by Amanda Castleman
Reflective haute couture and pancakes custom drawn by a LEGO machine are among the oddities taking over Newcastle, England, this weekend during the Maker Faire UK, an annual two-day festival of creativity.
Inventors are converging for a celebration of arts, crafts, science and engineering at the Centre for Life April 27-28. The tradition traces back to the U.S. in 2006 and Dale Dougherty, co-founder of Make Magazine. But it has special resonance in Newcastle, a tough northern city with a history of innovation from Joseph Swan, who produced an incandescent bulb before Edison, to iPhone and iPod designer Jonathan Ive.
Among this year’s projects is the PancakeBot, which draws on a griddle with batter. Its ingredients: nothing but LEGO and ketchup bottles. Miguel Valenzuela’s daughter Lily, then a 3-year-old, declared in 2010 that he could make the machine. The inventor had to follow through — and his efforts soon went viral thanks to YouTube, Wired and PC Magazine, among others.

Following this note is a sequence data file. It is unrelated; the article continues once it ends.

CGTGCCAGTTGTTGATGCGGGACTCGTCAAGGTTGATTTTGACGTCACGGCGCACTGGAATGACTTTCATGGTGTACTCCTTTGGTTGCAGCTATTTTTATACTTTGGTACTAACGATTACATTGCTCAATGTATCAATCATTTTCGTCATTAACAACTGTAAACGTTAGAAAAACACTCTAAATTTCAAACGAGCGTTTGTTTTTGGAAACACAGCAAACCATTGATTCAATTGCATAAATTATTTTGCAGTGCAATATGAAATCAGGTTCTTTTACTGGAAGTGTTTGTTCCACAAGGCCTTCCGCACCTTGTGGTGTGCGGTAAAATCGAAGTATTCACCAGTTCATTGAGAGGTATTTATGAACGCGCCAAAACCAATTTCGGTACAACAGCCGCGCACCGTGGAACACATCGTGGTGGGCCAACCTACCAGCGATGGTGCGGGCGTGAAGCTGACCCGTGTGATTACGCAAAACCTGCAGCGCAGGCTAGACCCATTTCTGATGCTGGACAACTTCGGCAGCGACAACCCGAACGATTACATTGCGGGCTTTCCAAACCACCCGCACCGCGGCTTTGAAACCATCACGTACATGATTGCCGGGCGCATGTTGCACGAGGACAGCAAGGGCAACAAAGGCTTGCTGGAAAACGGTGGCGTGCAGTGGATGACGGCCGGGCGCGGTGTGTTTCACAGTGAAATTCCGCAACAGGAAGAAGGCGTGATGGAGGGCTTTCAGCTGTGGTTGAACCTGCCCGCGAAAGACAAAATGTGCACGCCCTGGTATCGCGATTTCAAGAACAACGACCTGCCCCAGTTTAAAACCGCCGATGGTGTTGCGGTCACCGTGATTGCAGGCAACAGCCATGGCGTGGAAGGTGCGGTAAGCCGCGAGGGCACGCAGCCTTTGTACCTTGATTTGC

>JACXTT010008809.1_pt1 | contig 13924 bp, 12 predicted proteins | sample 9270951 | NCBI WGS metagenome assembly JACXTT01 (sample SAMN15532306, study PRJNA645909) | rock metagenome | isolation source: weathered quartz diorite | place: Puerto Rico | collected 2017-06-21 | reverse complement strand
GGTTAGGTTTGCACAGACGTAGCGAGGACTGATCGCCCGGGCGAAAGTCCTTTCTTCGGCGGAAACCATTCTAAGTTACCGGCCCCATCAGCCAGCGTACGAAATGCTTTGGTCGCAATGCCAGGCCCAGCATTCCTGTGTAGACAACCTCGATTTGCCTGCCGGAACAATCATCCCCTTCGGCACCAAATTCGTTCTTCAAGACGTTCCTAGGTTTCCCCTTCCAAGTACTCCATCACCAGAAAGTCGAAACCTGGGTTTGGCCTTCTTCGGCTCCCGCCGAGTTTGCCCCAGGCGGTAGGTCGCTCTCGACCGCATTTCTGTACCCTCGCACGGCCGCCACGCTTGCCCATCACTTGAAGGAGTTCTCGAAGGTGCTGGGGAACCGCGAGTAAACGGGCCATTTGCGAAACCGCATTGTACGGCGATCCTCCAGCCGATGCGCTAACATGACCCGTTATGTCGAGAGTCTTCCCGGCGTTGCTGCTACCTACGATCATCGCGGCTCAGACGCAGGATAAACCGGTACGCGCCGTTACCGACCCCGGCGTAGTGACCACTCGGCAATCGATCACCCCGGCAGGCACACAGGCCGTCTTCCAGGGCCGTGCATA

Valenzuela, a San Diego native, says that PancakeBot once rebelled after 1,200 mini flapjacks and started doodling random shapes. But his team still attained its goal: “to get kids interested in food manufacturing and technology.”
That enthusiasm is typical of “the Make,” as proved by Tim Hunkin, one of the wizards behind the Astronaut Caravan. He and Andy Plant refitted a vintage trailer to mimic a journey through space and time (complete with a “sumptuous ‘70s décor”). “We were so excited when we first got it running that we took everyone who turned up at the workshop for a spin,” Hunkin recalls, “including the postman and a tree surgeon working nearby.”
This year’s Maker Faire UK will also include the Dazzle Dress by Artist Helen Schell. It’s a “ball-gown for the Queen of the Moon” made from hi-visibility safety jackets.
But the festival isn’t all fun, games and whizz-bang science. Vince Cable, Britain’s business secretary, emphasized how it could inspire the much-needed next generation of engineers, especially “women who are chronically under-represented in the profession."
And across the pond, President Barack Obama also cheerleads the Maker Faire idea, since it encourages people “to be makers of things, not just consumers of things.”